|SiriusXM Fights to Dominate the Connected Car
By: New York Times
On the 36th floor of a Midtown Manhattan skyscraper, the actors Ice Cube and Kevin Hart joshed with fans inside a glass-walled radio studio one afternoon last month. They were in the broadcast headquarters of SiriusXM, and across the lobby, near Howard Stern’s dedicated wing, Brooke Shields posed for selfies with three “Sesame Street” puppets, while Senator Rand Paul — at that point, still a candidate for president — hovered with a small entourage. Overhead, a screen announced the imminent arrival of the thrash-metal band Anthrax.
By any measure, it was an odd cross section of pop culture. Surveying the scene, Scott Greenstein, SiriusXM’s chief content officer, smiled and declared, “This is how I like it — just this diverse.”
At SiriusXM, the satellite-radio network, executives use terms like “mosaic,” “bundle” and, inevitably, “curated” to describe the company’s mix of programming. With more than 175 channels, SiriusXM has much more variety than typical AM/FM radio but a small fraction of the ads. It has channels dedicated to the Grateful Dead and the Metropolitan Opera; five feeds of thumping electronic dance music; every pro baseball, football and basketball game; and, of course, Mr. Stern’s blend of raunchy humor and celebrity interviews. Around the Super Bowl, it had 162 hours of live programming related to the game that ran across 22 shows on 10 channels.
Once flirting with bankruptcy, SiriusXM has quietly become a financial powerhouse at a time when other radio and digital music outlets are struggling to make a profit, and also as the behavior of so-called cord cutters — who cancel their cable TV subscriptions to pick and choose their entertainment online (and to save money) — has made Wall Street nervous about the future of bundled media. SiriusXM last year earned $510 million on $4.6 billion in revenue, and renewed major deals with Mr. Stern and the National Football League.
“This has been a remarkable success story against huge odds,” said Barton Crockett, a media analyst with FBR Capital Markets. “Most of the investing public thought there was no way this would work, spending huge amounts of capital to launch satellites and put equipment in cars. But they were right. This is a great business.”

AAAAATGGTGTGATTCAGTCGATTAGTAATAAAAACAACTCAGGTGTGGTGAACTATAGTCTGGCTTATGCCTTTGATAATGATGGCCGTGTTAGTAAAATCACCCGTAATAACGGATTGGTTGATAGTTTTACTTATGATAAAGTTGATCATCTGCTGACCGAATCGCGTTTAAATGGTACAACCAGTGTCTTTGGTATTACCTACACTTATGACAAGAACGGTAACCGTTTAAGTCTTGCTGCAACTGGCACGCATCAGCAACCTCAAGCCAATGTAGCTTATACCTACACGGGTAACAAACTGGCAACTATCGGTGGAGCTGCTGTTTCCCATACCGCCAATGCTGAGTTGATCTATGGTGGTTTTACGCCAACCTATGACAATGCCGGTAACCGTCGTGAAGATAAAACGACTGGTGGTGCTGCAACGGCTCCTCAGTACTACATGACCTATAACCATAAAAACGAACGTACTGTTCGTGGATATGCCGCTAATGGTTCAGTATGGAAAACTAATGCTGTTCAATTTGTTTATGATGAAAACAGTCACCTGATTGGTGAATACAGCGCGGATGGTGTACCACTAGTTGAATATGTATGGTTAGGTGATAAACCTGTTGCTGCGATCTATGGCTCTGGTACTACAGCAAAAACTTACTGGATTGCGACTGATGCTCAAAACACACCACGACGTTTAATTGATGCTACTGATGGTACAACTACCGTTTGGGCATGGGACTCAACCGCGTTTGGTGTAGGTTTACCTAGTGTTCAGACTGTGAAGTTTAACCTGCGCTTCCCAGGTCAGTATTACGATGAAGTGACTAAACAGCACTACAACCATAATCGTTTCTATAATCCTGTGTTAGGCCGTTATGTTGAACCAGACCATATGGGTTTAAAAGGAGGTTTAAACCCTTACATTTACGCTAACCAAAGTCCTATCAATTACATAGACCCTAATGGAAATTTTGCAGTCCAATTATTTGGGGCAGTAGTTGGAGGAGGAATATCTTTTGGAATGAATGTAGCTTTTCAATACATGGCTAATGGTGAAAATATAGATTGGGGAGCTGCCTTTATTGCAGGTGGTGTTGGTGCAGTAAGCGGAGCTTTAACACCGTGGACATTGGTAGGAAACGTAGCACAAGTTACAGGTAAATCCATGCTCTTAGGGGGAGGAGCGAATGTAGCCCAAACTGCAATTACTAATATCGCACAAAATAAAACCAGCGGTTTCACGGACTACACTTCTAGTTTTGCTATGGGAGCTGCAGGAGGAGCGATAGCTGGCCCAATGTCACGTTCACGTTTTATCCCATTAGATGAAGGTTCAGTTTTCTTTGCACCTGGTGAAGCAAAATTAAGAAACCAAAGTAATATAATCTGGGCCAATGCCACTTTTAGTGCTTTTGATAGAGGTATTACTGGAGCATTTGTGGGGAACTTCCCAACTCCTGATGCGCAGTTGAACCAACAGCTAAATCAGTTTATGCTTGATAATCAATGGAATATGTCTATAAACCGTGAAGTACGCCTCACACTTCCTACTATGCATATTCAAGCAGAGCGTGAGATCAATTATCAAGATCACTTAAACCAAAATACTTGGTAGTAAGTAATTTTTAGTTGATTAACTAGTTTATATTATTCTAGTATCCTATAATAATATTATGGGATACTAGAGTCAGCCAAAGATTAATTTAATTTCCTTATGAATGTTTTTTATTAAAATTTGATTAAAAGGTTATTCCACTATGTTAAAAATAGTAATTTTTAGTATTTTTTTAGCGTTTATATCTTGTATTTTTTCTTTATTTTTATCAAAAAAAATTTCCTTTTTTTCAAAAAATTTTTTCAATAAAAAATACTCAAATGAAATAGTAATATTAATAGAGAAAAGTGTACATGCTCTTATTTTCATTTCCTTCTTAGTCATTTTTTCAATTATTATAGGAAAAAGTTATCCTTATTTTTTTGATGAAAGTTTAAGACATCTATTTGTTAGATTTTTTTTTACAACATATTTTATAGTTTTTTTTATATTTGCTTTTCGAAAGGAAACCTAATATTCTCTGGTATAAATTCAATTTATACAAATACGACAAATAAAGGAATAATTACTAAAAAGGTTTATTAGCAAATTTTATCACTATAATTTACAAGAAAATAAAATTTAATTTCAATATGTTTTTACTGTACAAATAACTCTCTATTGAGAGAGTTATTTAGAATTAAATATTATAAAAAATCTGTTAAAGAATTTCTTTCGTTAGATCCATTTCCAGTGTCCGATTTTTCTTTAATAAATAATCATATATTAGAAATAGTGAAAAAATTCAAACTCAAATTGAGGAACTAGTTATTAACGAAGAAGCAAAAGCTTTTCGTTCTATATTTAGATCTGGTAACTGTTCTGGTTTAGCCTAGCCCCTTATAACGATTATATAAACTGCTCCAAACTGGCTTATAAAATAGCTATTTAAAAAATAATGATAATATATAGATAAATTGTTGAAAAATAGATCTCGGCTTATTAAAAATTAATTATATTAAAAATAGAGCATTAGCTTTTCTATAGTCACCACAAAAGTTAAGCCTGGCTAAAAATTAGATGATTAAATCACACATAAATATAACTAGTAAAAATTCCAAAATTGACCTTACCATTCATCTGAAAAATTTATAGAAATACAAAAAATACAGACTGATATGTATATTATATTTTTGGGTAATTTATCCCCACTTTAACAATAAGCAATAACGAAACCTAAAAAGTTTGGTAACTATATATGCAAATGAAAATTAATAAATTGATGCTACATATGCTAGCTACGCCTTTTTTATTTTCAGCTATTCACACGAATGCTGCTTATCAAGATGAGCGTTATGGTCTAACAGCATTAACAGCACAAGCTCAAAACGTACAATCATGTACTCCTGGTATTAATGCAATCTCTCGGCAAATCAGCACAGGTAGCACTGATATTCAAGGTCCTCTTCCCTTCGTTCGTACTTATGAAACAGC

SiriusXM has hit on the formula for getting people — nearly 30 million of them — to pay for radio, a form of media that has always been free. But while the company likes to emphasize the awesomeness of its audio “mosaics,” there is another, more mundane, explanation for its success: cars.
SiriusXM pays about $1 billion a year in subsidies and revenue splits to automakers, and according to the company, 75 percent of all new vehicles sold in the United States come with satellite radio installed. (It works with every major carmaker.) Of the 29.6 million subscribers to SiriusXM at the end of last year, 24.2 million paid the $11 to $20 monthly fee themselves, with the rest covered through promotions by car companies. “If I ask myself two questions every day,” James E. Meyer, SiriusXM’s chief executive, said in an interview, “the first one is, ‘What do I got to do to make sure people pay us $15?’ The second one: ‘What do I need to do to make sure that my position with the auto companies remains strong?’”
Yet cars are changing in ways that could threaten SiriusXM’s position. New technologies, loosely referred to as the connected car, are bringing the Internet to the dashboard. For drivers, that means that various new audio apps — many of them free — will soon be available at a touch. For SiriusXM, that means a lot of new competition in the car, the place where consumers listen to radio the most. This process has already begun, with Apple and Google pushing for their own car media platforms, and Mr. Meyer said that he expected the technology to be in most new cars by the end of this decade. Will listeners still fork over $15 for SiriusXM if they can just as easily tune in to Spotify, Pandora or Beats 1 from Apple?
“The major enemy of SiriusXM these days is Internet radio,” said Jack Nerad, executive editorial director of Kelley Blue Book. “It’s important for Sirius to be in automobiles, but I think that for the car companies, it’s going to be just another programming source.”
This article was published by the New York Times. A link to the original post can be found below.
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